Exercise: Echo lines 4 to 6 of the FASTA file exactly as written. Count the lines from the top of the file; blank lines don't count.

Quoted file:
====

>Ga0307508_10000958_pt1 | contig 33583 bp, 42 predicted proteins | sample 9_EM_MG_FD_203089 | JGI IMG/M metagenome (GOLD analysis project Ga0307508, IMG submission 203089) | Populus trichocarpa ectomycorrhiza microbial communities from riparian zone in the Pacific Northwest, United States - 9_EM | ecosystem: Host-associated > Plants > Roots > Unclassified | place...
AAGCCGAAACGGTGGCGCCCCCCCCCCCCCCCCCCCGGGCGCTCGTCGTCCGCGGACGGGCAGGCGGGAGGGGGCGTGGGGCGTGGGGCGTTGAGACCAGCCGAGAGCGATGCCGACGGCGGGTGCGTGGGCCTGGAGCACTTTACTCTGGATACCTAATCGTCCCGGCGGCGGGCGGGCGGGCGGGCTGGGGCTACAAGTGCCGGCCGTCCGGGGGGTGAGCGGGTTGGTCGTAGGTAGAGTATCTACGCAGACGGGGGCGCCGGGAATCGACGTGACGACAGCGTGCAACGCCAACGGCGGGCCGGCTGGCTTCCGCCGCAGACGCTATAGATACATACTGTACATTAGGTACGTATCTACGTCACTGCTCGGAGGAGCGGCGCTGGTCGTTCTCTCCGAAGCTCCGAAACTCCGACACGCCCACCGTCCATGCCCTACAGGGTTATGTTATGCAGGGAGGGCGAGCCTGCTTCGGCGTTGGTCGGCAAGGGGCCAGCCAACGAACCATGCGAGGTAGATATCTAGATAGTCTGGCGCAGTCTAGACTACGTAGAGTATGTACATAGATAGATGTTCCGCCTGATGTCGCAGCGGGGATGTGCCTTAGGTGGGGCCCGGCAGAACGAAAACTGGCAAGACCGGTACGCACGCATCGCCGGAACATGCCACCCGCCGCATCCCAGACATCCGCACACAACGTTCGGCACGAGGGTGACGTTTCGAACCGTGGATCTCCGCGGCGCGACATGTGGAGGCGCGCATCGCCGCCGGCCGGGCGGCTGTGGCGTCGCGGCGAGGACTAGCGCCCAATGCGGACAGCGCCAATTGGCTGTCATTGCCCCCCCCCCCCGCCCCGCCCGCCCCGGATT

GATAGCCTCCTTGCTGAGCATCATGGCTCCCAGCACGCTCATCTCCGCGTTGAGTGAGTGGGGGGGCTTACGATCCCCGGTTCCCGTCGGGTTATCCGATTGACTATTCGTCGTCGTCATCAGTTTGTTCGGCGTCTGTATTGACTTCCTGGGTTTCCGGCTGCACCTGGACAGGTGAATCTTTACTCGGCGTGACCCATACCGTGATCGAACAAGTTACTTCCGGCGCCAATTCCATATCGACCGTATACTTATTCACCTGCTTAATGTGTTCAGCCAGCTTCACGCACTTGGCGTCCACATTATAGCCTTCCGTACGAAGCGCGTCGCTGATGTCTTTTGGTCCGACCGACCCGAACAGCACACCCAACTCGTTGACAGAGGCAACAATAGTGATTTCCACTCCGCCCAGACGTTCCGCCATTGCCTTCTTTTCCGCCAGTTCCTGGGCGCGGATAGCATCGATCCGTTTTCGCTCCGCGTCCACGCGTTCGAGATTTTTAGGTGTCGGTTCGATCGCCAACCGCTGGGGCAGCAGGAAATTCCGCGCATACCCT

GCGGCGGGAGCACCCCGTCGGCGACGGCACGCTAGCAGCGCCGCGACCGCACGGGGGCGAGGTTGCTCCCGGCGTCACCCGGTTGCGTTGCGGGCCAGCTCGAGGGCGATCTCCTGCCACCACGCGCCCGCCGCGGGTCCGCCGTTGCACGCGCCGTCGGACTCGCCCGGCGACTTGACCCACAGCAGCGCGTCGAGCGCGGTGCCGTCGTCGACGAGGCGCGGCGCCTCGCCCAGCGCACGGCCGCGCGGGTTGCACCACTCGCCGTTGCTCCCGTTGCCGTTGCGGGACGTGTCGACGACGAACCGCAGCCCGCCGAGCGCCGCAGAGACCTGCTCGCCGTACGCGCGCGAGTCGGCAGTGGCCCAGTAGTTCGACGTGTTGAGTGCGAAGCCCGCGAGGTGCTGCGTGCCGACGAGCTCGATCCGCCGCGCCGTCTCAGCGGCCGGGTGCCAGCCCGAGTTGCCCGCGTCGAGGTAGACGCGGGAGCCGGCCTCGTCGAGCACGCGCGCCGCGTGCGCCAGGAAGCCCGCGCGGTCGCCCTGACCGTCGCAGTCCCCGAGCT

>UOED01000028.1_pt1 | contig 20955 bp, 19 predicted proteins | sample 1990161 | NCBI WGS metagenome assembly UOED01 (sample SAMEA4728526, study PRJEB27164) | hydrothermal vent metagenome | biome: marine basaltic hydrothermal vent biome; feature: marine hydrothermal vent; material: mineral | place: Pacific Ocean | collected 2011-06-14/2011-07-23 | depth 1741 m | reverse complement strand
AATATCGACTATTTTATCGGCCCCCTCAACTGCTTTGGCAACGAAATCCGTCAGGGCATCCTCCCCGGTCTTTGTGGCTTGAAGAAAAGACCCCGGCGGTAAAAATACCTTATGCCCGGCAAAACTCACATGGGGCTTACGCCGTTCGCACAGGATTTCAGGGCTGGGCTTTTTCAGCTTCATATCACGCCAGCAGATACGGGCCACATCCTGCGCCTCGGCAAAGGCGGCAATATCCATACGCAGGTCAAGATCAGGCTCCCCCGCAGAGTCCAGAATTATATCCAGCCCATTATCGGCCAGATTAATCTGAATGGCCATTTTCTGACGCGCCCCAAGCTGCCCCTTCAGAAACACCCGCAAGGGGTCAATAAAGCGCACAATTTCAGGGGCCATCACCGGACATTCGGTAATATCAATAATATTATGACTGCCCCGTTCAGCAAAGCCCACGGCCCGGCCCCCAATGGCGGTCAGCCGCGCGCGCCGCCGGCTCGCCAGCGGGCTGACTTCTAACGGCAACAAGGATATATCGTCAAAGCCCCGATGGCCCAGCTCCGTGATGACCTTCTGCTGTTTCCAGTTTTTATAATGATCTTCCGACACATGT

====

GCGGCGGGAGCACCCCGTCGGCGACGGCACGCTAGCAGCGCCGCGACCGCACGGGGGCGAGGTTGCTCCCGGCGTCACCCGGTTGCGTTGCGGGCCAGCTCGAGGGCGATCTCCTGCCACCACGCGCCCGCCGCGGGTCCGCCGTTGCACGCGCCGTCGGACTCGCCCGGCGACTTGACCCACAGCAGCGCGTCGAGCGCGGTGCCGTCGTCGACGAGGCGCGGCGCCTCGCCCAGCGCACGGCCGCGCGGGTTGCACCACTCGCCGTTGCTCCCGTTGCCGTTGCGGGACGTGTCGACGACGAACCGCAGCCCGCCGAGCGCCGCAGAGACCTGCTCGCCGTACGCGCGCGAGTCGGCAGTGGCCCAGTAGTTCGACGTGTTGAGTGCGAAGCCCGCGAGGTGCTGCGTGCCGACGAGCTCGATCCGCCGCGCCGTCTCAGCGGCCGGGTGCCAGCCCGAGTTGCCCGCGTCGAGGTAGACGCGGGAGCCGGCCTCGTCGAGCACGCGCGCCGCGTGCGCCAGGAAGCCCGCGCGGTCGCCCTGACCGTCGCAGTCCCCGAGCT

>UOED01000028.1_pt1 | contig 20955 bp, 19 predicted proteins | sample 1990161 | NCBI WGS metagenome assembly UOED01 (sample SAMEA4728526, study PRJEB27164) | hydrothermal vent metagenome | biome: marine basaltic hydrothermal vent biome; feature: marine hydrothermal vent; material: mineral | place: Pacific Ocean | collected 2011-06-14/2011-07-23 | depth 1741 m | reverse complement strand
AATATCGACTATTTTATCGGCCCCCTCAACTGCTTTGGCAACGAAATCCGTCAGGGCATCCTCCCCGGTCTTTGTGGCTTGAAGAAAAGACCCCGGCGGTAAAAATACCTTATGCCCGGCAAAACTCACATGGGGCTTACGCCGTTCGCACAGGATTTCAGGGCTGGGCTTTTTCAGCTTCATATCACGCCAGCAGATACGGGCCACATCCTGCGCCTCGGCAAAGGCGGCAATATCCATACGCAGGTCAAGATCAGGCTCCCCCGCAGAGTCCAGAATTATATCCAGCCCATTATCGGCCAGATTAATCTGAATGGCCATTTTCTGACGCGCCCCAAGCTGCCCCTTCAGAAACACCCGCAAGGGGTCAATAAAGCGCACAATTTCAGGGGCCATCACCGGACATTCGGTAATATCAATAATATTATGACTGCCCCGTTCAGCAAAGCCCACGGCCCGGCCCCCAATGGCGGTCAGCCGCGCGCGCCGCCGGCTCGCCAGCGGGCTGACTTCTAACGGCAACAAGGATATATCGTCAAAGCCCCGATGGCCCAGCTCCGTGATGACCTTCTGCTGTTTCCAGTTTTTATAATGATCTTCCGACACATGT